Afri is a professor of physics and a long-term member of Isis. He was touted as successor to the group’s previous leader, Abu Omar al-Baghdadi, who was killed in a US-led raid near Tikrit in April 2010. Abu Bakr al-Baghdadi assumed the mantle of leader in the days following his predecessor’s death, but has dramatically risen to prominence since early 2013, when the group first made its presence felt in Syria’s civil war. In June last year, less than 1,000 Isis fighters ousted the Iraqi army from the north of the country, and took control of Mosul, Tikrit as well as Anbar and Nineveh provinces.

Since then, Isis has menaced Baghdad and Irbil and drawn the US military back to a country it had left in 2011.

“They have a lot of confidence in al-Afri,” said Hisham al-Hashimi, senior adviser on Isis to the Iraqi government. “He is smart, and a good leader and administrator. If Baghdadi ends up dying, he will lead them.”

Two Isis insiders told the Guardian that the US-led air strikes, which have also involved Jordanian and GCC fighter jets, have taken a heavy toll on the organisation’s numbers, and increasingly its morale.

“They are planning to fight back against Europe,” one member said. “They want to take revenge for Baghdadi.”

Though proving to be a potent threat to the group’s leaders, intelligence surrounding air strikes has often been imprecise. In April, the White House was forced to apologise after the US military killed an American and an Italian citizen, as well as al-Qaida’s spokesman, Adam Gadahn, in a drone strike in Waziristan in January. Pentagon officials took more than three months to establish whom the strike had killed.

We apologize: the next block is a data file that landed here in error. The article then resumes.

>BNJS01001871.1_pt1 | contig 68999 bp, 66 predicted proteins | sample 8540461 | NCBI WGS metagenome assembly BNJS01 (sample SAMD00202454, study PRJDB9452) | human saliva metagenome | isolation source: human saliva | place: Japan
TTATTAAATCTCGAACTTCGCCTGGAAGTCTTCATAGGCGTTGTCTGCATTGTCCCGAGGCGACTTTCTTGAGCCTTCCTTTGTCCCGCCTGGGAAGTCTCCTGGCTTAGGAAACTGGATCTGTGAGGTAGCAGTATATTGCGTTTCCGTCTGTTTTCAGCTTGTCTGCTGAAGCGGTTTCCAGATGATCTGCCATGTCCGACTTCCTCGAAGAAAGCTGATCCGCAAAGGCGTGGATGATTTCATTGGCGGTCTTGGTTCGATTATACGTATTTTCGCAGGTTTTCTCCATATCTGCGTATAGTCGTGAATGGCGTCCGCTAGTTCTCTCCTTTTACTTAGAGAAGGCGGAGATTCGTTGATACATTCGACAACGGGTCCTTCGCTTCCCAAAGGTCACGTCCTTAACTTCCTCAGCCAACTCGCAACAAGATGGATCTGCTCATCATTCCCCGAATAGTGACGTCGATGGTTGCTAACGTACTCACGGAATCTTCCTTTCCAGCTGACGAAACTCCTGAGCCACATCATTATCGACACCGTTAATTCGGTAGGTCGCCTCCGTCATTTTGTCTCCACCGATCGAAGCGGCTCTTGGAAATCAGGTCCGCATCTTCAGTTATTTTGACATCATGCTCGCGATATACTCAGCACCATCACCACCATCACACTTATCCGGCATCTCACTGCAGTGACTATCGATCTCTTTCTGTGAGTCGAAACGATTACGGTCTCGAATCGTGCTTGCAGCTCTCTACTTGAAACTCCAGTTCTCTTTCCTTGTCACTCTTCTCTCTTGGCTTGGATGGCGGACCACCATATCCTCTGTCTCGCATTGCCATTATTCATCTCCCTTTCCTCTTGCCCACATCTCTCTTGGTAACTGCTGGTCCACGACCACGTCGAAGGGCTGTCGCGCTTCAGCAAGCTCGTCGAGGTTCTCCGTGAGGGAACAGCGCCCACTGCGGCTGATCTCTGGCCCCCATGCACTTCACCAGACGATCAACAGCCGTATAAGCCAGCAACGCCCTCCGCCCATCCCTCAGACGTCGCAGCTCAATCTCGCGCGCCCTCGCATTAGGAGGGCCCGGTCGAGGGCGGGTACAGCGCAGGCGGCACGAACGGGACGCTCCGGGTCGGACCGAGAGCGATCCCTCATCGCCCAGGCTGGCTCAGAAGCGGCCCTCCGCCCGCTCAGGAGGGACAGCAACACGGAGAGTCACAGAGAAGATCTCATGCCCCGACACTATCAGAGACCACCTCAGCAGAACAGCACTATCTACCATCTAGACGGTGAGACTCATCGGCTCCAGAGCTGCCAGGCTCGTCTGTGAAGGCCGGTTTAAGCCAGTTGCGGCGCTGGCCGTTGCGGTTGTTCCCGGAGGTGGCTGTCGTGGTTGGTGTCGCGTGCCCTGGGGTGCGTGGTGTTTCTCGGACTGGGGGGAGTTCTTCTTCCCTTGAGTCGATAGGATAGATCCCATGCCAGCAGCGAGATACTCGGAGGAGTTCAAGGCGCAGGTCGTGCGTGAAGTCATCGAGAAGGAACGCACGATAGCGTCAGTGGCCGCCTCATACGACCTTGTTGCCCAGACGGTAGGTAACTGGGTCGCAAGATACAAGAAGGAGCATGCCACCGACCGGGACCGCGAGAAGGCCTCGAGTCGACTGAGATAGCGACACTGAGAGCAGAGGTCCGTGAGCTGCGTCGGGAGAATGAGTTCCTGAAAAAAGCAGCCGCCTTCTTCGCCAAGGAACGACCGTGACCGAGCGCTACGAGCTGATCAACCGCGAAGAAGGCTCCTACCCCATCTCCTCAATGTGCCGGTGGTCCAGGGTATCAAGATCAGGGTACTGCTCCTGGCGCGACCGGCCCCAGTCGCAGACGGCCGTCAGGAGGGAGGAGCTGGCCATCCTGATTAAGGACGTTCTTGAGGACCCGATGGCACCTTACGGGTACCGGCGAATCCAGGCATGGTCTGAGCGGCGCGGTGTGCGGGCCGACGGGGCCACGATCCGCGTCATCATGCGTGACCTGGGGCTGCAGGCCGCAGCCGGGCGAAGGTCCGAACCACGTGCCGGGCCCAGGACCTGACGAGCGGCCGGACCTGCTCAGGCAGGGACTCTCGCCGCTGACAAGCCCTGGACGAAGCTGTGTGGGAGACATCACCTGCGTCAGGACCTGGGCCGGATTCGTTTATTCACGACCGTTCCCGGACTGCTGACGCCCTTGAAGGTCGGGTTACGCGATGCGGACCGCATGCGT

While boasting technical skills that can monitor telephone calls and internet traffic, the US and its allies have limited access to on-the-ground sources within Isis – a fact well understood by the group’s senior members, who largely avoid using technology.

Baghdadi in particular had proved difficult to track. His appearance in the al-Noori mosque in Mosul to anoint himself as caliph was the only time he had been seen publicly since the Isis campaign began, and yielded the only images of him since he was jailed by the US military in the infamous Camp Bucca prison in 2004.

An Isis insider told the Guardian in December that Baghdadi had begun positioning himself to eventually lead the organisation as early as then. By the time he eventually took over in 2010, the group was known as the Islamic State of Iraq, and had suffered several years of setbacks, which appeared to stymie its goals.

However, the outbreak of the Syrian civil war gave Isis a new platform, on which it began to capitalise in early 2013, two years into the conflict. Aided by a porous border with Turkey, which saw at least 15,000-20,000 foreigners cross to join its ranks, and the capitulation of the Iraqi army around Mosul, the group was by last June operating outside of state control and threatening the entire regional order.

Baghdadi sought legitimacy as caliph in a family ancestry that traces back to the Prophet Muhammad and from post-graduate training in Islamic studies. However, he has been regarded within Isis as more than a figurehead, contributing to strategic decisions taken by the group.